3.      Canadian Confederation Political Cartoons

This collection of political cartoons from Library and Archives Canada focuses on various aspects of Confederation and is free to access.

4.      British Cartoon Archive

The British Cartoon Archive at the University of Kent hosts a computer database for searching more than 150,000 British editorial, socio-political, and pocket cartoons from Britain's most renowned cartoonists. Images dating back to 1904 can be searched online by cartoonist, publication, date, name or subject. Teachers can register online and create web groups of cartoons to be used as a teaching aid, or an online exhibition that can be shared with others or saved as a Powerpoint or Microsoft Word document, which can be downloaded from your page

5.      Daryl Cagle's "The Cagle Post" Cartoons and commentary

Current American political cartoons from some of their most celebrated cartoonists. Also includes cartoon year in review for every year from 2002-2012.

6.      Dr. Seuss's World War II Political Cartoons

This online collection of nearly 400 political cartoons was drawn by Seuss between January 1941 and January 1943 where he worked as an editorial cartoonist for the New York City daily newspaper.

How do you teach students to decode, interpret and analyze political cartoons?

 For a comprehensive guide on teaching students how to decode a political cartoon "The Art of Decoding Political Cartoons: A Teacher's Guide" by Charles Hou is a great place to start. Designed to accompany the Hou’s three collections of Canadian political cartoons, this guide explains how to incorporate primary historical sources into social studies and history programs. The book contains detailed instructions and activities for teaching students how to place political cartoons in historical context, identify and analyze the devices present in cartoons, identify the cartoonist's point of view, and finally interpreting the cartoonist's message.  The critical thinking skills students need to appreciate and understand cartoons, as well as visual and literary devices used are described.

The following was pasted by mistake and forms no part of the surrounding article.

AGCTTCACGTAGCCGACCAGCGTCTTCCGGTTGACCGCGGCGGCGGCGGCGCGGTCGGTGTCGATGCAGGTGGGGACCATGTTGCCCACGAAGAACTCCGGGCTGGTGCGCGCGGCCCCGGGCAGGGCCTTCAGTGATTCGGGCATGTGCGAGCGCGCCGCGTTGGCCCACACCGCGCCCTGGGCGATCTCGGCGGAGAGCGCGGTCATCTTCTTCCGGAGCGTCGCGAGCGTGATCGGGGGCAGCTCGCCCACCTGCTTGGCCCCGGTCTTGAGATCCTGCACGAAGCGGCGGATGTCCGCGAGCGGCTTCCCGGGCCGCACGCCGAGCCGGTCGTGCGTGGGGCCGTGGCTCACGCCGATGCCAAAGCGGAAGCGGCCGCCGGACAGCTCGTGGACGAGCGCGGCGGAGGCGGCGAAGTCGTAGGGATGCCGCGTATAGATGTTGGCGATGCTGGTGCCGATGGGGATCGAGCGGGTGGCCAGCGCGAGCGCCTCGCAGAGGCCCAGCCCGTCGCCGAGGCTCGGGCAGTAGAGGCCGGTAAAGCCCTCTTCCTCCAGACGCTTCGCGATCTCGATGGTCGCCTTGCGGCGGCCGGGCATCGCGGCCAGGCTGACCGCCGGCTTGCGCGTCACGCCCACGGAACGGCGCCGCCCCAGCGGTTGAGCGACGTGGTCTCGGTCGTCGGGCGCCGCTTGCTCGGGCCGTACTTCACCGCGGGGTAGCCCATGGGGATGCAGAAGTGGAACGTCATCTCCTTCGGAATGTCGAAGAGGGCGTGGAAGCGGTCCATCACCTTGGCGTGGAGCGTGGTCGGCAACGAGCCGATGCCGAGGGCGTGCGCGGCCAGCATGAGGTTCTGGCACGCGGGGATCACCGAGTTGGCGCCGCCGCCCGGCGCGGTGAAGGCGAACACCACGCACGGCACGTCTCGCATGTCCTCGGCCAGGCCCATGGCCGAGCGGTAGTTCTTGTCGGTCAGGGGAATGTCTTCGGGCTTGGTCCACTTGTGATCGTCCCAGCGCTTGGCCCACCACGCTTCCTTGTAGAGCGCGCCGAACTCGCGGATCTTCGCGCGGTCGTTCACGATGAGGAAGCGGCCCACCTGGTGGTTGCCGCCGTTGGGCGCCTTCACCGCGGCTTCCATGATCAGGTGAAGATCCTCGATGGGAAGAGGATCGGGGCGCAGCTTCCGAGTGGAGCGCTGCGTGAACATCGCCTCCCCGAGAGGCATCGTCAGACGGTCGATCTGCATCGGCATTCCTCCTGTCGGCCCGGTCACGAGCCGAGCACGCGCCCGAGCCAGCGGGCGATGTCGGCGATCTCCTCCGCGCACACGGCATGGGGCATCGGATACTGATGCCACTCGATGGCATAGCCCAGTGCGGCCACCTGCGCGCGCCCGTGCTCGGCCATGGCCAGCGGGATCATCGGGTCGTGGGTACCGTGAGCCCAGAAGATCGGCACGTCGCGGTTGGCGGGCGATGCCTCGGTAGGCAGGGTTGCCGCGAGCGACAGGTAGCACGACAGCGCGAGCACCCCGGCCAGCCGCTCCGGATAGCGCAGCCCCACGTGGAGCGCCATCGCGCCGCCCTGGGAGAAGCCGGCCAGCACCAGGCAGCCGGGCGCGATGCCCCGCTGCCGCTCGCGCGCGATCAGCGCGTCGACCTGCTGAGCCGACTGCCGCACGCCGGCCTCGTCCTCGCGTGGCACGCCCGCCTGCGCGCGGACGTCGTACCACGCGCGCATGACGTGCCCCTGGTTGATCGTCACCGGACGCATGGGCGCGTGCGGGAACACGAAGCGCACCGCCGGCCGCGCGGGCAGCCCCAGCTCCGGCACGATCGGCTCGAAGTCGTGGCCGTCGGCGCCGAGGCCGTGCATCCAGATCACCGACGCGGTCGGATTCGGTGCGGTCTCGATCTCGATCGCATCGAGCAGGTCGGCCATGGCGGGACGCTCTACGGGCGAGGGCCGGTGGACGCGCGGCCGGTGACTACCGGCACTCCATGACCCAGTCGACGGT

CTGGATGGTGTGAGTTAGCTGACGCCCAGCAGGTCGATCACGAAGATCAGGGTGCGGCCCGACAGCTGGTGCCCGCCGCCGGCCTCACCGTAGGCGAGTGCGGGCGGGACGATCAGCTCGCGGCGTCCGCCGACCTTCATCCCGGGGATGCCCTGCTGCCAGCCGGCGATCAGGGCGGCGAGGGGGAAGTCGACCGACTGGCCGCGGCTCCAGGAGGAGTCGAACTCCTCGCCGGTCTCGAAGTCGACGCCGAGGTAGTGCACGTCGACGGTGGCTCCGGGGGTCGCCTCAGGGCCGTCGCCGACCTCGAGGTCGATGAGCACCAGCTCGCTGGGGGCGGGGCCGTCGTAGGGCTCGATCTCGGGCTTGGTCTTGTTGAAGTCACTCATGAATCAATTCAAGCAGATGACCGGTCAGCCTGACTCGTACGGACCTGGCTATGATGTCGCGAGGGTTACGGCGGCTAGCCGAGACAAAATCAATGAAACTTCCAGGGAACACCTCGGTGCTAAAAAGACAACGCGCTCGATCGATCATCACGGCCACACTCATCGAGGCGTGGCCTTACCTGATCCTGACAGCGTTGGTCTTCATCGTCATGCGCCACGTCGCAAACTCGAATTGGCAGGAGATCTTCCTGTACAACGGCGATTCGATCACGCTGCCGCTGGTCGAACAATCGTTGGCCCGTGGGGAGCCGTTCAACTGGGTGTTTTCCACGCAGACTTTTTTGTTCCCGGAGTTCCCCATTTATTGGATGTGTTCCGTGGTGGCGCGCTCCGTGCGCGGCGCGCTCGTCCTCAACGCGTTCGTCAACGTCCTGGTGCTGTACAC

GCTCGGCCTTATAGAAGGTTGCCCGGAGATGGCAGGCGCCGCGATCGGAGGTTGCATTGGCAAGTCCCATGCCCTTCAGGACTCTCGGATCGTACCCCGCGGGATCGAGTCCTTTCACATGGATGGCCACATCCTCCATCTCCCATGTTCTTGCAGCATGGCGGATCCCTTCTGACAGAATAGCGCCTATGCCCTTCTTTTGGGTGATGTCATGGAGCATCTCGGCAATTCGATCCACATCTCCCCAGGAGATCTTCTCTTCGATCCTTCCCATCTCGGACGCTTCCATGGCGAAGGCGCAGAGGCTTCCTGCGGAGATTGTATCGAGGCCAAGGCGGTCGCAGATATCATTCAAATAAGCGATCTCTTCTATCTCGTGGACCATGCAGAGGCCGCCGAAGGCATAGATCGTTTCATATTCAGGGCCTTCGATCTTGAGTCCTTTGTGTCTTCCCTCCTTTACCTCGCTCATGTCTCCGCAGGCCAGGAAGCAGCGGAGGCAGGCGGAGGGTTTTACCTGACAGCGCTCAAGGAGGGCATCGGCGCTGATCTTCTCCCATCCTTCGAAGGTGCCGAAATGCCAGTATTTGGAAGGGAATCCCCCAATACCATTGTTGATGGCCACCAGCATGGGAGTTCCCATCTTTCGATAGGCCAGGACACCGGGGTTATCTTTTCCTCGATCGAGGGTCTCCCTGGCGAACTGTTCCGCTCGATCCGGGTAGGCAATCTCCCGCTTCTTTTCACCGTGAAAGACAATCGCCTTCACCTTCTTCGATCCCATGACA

1.      Establish the historical context: Before analyzing a political cartoon students will need knowledge of the time period when the cartoon was created as well as knowledge of the context of the cartoon and the events featured in the cartoon.


Activities: If students have previously studied the topic or time period they will already know something about the historical context and can be expected to generate the historical context on their own or in small groups. If they have not studied the topic previously, invite students to generate questions about the topic and then research the answers to the question in a textbook or online. Alternatively, teachers can provide students with the historical context to the time period via prepared notes, video or lecture before analyzing the cartoon.


2.      Identifying cartoonist's techniques: Although political cartoons are a source of valuable historical insight, they need to be “read” in order to be understood. Explain that cartoonists use certain techniques to communicate their message just like authors use writing techniques. These techniques include:

·         captioning: a sentence or phrase that is the title for the cartoon.

·         labelling: words in the drawing to identify people, ideas, or objects.

·         relative size: figures are drawn much larger or smaller than others to make a point or statement.

·         shading (light and dark): use of white space and dark shading to create an effect.

·         composition: the arrangement or location of figures or objects in the cartoon

·         signs and symbolism: a sign such as a facial expression, gesture, or body position, and symbols, an object used to represent something else

·         caricature: a distorted, oversimplified, or exaggerated stereotype used to represent something else.